--And has GMEI been brought back? Bush brings it up, but with a twist:
That's why I'm pressing the Greater Middle East reform initiative, to work to spread freedom. And we will continue on that. So long as I'm the president, I will press for freedom. I believe so strongly in the power of freedom. You know why I do? Because I've seen freedom work right here in our own country. I also have this belief, strong belief that freedom is not this country's gift to the world. Freedom is the Almighty's gift to every man and woman in this world.
And as the greatest power on the face of the earth, we have an obligation to help the spread of freedom. We have an obligation to help feed the hungry. I think the American people find it interesting that we're providing food for the North Korea people who starve. We have an obligation to lead the fight on AIDS, on Africa. And we have an obligation to work toward a more free world. That's our obligation. That is what we have been called to do, as far as I'm concerned.
So in short, God has called upon America/Bush to democratize the Middle East, apparently by force. Incidentally, God has also called on the United States to "help feed the hungry", even though we, you know, give the lowest amount of international aid, in terms of percentage of GDP, of any developed country
. Also, I guess Bush thinks God told him to underfund his own AIDS initiative too. Anyway...
--For more analysis of the "claim vs fact" variety, go here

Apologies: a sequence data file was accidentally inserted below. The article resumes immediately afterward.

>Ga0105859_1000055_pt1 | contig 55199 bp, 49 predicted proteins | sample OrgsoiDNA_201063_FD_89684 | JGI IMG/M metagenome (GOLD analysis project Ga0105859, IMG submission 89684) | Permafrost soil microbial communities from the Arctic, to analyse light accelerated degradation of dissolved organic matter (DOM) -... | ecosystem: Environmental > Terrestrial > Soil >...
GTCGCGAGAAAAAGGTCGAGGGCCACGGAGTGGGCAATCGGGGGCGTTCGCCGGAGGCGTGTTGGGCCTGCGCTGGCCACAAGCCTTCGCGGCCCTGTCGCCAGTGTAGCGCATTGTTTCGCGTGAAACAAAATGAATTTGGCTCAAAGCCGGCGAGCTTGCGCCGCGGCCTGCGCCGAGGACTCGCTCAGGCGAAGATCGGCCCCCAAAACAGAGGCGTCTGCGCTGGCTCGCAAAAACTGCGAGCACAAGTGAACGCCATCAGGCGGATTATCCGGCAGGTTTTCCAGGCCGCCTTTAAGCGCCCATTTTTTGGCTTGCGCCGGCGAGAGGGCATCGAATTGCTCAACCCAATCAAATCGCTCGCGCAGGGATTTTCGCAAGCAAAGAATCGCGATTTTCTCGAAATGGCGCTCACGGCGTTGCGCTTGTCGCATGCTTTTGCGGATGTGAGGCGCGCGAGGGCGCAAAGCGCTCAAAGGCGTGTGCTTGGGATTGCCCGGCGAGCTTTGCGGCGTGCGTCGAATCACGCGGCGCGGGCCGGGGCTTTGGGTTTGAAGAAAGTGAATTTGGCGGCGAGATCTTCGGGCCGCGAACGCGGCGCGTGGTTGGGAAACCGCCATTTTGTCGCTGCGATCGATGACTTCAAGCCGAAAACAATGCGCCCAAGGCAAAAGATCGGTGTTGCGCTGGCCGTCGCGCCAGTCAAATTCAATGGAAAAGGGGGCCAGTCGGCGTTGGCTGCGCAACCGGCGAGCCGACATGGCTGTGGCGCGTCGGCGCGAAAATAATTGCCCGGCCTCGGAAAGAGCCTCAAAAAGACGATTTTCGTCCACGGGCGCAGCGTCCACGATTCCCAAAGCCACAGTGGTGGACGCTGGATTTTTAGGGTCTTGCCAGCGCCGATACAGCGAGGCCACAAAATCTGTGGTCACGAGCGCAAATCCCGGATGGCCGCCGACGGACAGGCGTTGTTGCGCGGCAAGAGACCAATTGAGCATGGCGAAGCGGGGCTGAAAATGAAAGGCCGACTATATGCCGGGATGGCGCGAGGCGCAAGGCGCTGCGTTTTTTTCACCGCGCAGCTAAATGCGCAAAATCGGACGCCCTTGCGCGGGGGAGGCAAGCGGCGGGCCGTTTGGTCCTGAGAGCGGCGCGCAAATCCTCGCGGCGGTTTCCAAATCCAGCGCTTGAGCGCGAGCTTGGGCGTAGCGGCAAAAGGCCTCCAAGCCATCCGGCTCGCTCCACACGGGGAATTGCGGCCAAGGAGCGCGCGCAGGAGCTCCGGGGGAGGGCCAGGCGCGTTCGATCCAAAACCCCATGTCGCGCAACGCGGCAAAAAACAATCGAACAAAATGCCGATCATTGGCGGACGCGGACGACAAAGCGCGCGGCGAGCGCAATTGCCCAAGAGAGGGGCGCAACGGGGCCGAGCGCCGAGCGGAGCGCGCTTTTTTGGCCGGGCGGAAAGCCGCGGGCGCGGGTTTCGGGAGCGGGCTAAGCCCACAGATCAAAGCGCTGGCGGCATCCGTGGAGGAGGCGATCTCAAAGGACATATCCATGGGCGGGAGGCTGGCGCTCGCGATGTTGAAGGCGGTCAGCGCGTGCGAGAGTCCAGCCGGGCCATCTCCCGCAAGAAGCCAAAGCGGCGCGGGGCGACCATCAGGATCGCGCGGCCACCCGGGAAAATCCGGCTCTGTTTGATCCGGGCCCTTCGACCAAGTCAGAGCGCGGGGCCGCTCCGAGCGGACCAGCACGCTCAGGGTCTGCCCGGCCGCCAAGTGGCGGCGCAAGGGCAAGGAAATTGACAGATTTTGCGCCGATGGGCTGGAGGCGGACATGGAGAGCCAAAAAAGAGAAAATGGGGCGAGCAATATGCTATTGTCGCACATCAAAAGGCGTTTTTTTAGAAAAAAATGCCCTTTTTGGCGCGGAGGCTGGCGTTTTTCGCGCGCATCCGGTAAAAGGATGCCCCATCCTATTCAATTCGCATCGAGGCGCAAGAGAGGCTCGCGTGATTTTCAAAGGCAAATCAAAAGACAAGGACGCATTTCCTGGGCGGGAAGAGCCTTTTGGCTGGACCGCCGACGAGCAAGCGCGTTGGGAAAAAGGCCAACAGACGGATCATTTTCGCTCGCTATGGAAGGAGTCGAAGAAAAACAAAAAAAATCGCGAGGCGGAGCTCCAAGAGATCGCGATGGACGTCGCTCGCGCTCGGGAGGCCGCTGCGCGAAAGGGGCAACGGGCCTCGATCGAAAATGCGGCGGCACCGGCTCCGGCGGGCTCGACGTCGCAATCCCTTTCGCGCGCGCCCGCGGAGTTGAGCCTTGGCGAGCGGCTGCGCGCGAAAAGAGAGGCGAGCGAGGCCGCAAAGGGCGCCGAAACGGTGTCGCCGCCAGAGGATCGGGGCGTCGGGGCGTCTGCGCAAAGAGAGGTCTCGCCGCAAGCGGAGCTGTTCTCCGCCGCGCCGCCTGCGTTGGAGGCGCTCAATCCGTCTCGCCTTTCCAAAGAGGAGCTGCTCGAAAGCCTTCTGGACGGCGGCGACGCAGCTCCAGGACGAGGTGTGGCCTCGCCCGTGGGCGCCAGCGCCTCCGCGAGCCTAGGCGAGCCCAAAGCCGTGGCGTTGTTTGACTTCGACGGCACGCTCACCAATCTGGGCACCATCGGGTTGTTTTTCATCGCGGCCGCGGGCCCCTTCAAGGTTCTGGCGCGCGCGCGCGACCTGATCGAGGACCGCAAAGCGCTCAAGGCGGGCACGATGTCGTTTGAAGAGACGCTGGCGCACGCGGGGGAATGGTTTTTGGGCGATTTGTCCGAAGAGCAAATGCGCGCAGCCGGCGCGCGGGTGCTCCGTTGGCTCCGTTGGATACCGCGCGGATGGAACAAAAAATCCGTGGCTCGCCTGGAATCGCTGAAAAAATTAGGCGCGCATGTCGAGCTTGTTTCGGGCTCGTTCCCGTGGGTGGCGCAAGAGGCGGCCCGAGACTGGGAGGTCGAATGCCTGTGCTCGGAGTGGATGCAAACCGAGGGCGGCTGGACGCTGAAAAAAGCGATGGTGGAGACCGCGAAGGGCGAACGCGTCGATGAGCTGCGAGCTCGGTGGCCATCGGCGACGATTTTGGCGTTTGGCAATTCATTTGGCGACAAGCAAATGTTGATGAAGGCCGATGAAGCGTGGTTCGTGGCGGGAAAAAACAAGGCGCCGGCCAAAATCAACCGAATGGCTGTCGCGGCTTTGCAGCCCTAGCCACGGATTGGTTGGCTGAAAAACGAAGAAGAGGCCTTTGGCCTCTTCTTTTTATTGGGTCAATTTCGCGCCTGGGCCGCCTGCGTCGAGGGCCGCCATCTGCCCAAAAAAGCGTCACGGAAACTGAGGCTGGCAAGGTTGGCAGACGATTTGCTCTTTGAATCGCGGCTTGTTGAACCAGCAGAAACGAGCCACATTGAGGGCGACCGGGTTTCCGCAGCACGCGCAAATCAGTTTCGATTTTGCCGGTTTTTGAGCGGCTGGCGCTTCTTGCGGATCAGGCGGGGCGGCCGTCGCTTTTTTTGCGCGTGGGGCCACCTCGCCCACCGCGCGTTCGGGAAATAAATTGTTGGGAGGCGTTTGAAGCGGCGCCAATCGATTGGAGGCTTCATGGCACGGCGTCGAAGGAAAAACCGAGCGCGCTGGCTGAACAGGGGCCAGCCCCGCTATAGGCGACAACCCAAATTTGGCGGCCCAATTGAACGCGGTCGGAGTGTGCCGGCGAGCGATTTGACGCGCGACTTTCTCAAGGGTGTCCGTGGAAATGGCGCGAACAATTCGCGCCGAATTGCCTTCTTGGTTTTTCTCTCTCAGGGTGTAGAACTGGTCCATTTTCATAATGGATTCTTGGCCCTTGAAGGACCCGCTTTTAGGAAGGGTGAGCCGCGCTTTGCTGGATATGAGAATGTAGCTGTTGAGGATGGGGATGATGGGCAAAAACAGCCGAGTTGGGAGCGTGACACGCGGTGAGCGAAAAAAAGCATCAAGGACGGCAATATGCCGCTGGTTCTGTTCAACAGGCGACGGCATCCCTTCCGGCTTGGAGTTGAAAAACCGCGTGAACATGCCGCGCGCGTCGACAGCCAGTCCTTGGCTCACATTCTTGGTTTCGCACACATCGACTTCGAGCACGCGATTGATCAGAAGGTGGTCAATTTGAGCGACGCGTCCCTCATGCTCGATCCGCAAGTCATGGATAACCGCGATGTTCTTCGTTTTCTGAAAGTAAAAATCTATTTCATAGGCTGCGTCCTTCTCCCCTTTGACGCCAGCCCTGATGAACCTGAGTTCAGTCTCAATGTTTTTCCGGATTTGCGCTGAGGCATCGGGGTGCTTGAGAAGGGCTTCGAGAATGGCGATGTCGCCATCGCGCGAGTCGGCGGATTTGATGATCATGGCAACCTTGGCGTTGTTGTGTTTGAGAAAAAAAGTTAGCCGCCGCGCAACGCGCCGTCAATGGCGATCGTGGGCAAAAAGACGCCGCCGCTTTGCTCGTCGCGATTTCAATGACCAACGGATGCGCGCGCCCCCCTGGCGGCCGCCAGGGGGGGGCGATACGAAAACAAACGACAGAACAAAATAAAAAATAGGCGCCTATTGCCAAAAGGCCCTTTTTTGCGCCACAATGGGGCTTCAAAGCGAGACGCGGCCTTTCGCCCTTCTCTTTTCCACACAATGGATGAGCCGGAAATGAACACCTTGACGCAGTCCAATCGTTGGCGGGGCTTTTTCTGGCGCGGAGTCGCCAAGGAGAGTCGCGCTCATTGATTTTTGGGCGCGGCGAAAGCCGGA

. Also, over at Pandagon, Jesse and Ezra covered it live
UPDATE: I almost forgot about the 9/11 Commission question that almost got me into a car accident from laughing, or crying, or something. Italics mine:
Q. Mr. President, Why are you and the vice president insisting on appearing together before the 9/11 commission? And Mr. President, who will you be handing the Iraqi government over to on June 30?
A. We'll find that out soon. That's what Mr. Brahimi is doing. He's figuring out the nature of the entity we'll be handing sovereignty over. And secondly, because the the 9/11 commission wants to ask us questions. That's why we're meeting, and I look forward to meeting with them and answering their questions.
Is that an answer to Mike Allen's question? He tries again:
Q. Mr. President, I was asking why you're appearing together rather than separately, which was their request.
A. Because it's a good chance for both of us to answer questions that the 9/11 commission is looking forward to asking us, and I'm looking forward to answering them.
Again, question not answered. Both of them can answer questions separately, without Cheney holding his hand. Is anybody satisfied by this?
Moving on, Bush makes sure Allen doesn't get a chance to press him any further in order to get an actual answer:
Let's see. Hold on for a minute. Oh — I've got some must calls, I'm sorry.
Q. You have been accused of letting the 9/11 threat mature too far, but not letting the Iraq threat mature far enough. First, could you respond to that general criticism? And secondly, in the wake of these two conflicts, what is the appropriate threat level to justify action in, perhaps, other situations going forward?
That softball, cleverly-worded strawman question comes from Washington Times right-winger Bill Sammon, as Josh Marshall